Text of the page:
What's love got to do with it? Explaining adherence to oral antiretroviral pre-exposure prophylaxis for hiv-serodiscordant couples

Norma C. Ware, Monique A. Wyatt, Jessica E. Haberer, Jared M. Baeten, Alexander Kintu, Christina Psaros, Steven Safren, Elioda Tumwesigye, Connie L. Celum, David R. Bangsberg

Research output: Contribution to journalArticlepeer-review

206 Scopus citations


Objective: Adherence may be the "Achilles heel" of pre-exposure prophylaxis (PrEP), a promising biomedical approach to HIV prevention. This article presents an explanation of PrEP adherence for African serodiscordant couples derived from qualitative data. Design: Explaining quantitative findings is one way qualitative investigation contributes to research in medicine and public health. This qualitative interview study was nested in the Partners PrEP Study, a phase III randomized trial evaluating oral tenofovir and emtricitabine/tenofovir PrEP to prevent HIV acquisition by HIVuninfected partners in serodiscordant heterosexual couples. Methods: In-depth qualitative interviews were provided by 60 Partners PrEP Study participants in Uganda. Interviews used openended questions eliciting information on adherence experiences, barriers, and facilitators. An inductive approach informed by grounded theory methodology was used to analyze study data. Results: The proposed explanation may be summarized as follows. Serodiscordance destabilizes couples, as the HIV-negative partner reacts with anger, fear, and sadness to the implication of infidelity represented by HIV infection. A "discordance dilemma" ensues, as the desire to avoid acquiring HIV and the advantages of preserving the relationship become competing priorities. PrEP is seen as a solution-a means of safeguarding health without ending the relationship. PrEP users benefit from the support of partners, who reinforce adherence. Where discord in the relationship persists, adherence suffers. Conclusions: PrEP adherence in serodiscordant couples may be understood as a function of the desire to reduce risk although preserving a partnered relationship. PrEP use in stable couples may be associated with improved adherence and thus, greater effectiveness.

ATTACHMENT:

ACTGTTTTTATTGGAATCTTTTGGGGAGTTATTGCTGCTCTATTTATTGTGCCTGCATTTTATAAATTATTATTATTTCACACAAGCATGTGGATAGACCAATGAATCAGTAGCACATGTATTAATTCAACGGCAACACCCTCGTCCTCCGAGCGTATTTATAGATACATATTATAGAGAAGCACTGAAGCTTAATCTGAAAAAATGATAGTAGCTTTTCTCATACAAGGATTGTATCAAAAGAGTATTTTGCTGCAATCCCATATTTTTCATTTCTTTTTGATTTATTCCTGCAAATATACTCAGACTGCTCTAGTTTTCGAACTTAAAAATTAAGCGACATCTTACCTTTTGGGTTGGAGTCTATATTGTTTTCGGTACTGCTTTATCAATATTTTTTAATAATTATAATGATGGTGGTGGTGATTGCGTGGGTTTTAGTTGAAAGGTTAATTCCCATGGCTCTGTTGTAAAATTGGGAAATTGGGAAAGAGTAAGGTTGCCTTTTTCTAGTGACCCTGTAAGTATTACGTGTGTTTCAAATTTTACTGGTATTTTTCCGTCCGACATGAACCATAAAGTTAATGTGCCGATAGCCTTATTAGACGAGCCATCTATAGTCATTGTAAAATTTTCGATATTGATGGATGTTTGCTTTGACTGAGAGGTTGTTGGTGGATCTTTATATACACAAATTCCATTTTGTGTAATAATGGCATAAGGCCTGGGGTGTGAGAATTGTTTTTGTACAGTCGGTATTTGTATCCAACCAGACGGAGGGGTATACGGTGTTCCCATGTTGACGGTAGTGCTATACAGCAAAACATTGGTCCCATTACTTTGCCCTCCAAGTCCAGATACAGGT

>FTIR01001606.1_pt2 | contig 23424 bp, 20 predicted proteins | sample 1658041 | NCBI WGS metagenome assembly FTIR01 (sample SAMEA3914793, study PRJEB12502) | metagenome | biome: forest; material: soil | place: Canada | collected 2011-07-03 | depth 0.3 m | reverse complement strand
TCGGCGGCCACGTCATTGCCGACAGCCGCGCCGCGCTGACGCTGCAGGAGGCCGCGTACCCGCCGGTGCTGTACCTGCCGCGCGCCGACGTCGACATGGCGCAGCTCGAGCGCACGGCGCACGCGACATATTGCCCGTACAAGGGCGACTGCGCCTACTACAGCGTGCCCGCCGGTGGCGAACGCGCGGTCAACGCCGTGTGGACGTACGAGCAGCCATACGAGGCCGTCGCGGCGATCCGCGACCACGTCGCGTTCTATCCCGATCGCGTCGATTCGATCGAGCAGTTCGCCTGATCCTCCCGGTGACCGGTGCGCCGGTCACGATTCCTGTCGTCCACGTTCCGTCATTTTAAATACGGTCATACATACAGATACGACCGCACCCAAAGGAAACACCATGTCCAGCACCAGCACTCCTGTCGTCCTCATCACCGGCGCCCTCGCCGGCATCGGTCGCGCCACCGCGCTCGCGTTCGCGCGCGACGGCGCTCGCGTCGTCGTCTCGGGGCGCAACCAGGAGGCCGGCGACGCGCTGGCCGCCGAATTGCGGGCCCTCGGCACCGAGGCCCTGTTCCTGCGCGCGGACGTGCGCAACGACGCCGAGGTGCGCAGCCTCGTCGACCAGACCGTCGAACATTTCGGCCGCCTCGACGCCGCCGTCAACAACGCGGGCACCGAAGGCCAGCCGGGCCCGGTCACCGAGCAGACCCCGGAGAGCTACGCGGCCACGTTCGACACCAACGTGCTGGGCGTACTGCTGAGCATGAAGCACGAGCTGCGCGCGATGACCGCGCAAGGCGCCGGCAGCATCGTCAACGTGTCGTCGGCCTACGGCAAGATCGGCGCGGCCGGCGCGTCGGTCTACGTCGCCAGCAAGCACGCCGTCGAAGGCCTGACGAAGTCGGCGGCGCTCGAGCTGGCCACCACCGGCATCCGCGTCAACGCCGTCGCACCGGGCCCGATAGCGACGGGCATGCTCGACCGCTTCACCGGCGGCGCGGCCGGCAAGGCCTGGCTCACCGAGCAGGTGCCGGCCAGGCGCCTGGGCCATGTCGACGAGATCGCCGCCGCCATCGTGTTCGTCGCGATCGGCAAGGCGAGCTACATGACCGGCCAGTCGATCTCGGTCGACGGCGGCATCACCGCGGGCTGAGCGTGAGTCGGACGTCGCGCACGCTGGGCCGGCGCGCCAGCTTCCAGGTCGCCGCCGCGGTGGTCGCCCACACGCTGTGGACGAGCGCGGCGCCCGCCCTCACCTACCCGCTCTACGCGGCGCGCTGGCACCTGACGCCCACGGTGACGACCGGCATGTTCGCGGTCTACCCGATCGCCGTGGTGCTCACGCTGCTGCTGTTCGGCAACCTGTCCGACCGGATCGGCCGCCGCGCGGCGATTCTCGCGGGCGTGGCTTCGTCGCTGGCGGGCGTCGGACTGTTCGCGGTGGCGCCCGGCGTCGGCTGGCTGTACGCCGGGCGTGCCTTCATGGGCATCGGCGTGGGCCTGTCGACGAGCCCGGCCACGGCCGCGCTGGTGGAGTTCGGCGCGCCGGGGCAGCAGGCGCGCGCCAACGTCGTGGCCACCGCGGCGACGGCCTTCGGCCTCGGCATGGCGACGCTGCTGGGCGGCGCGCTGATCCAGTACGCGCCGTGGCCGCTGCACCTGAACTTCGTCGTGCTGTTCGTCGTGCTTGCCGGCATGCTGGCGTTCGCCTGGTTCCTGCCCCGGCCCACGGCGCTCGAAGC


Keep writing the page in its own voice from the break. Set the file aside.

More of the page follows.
Original languageEnglish (US)
Pages (from-to)463-468
Number of pages6
JournalJournal of Acquired Immune Deficiency Syndromes
Issue number5
StatePublished - Apr 15 2012
Externally publishedYes


  • Adherence
  • HIV acquisition
  • HIV prevention
  • HIV-serodiscordant couples
  • PrEP
  • Pre-exposure prophylaxis

ASJC Scopus subject areas

  • Infectious Diseases
  • Pharmacology (medical)


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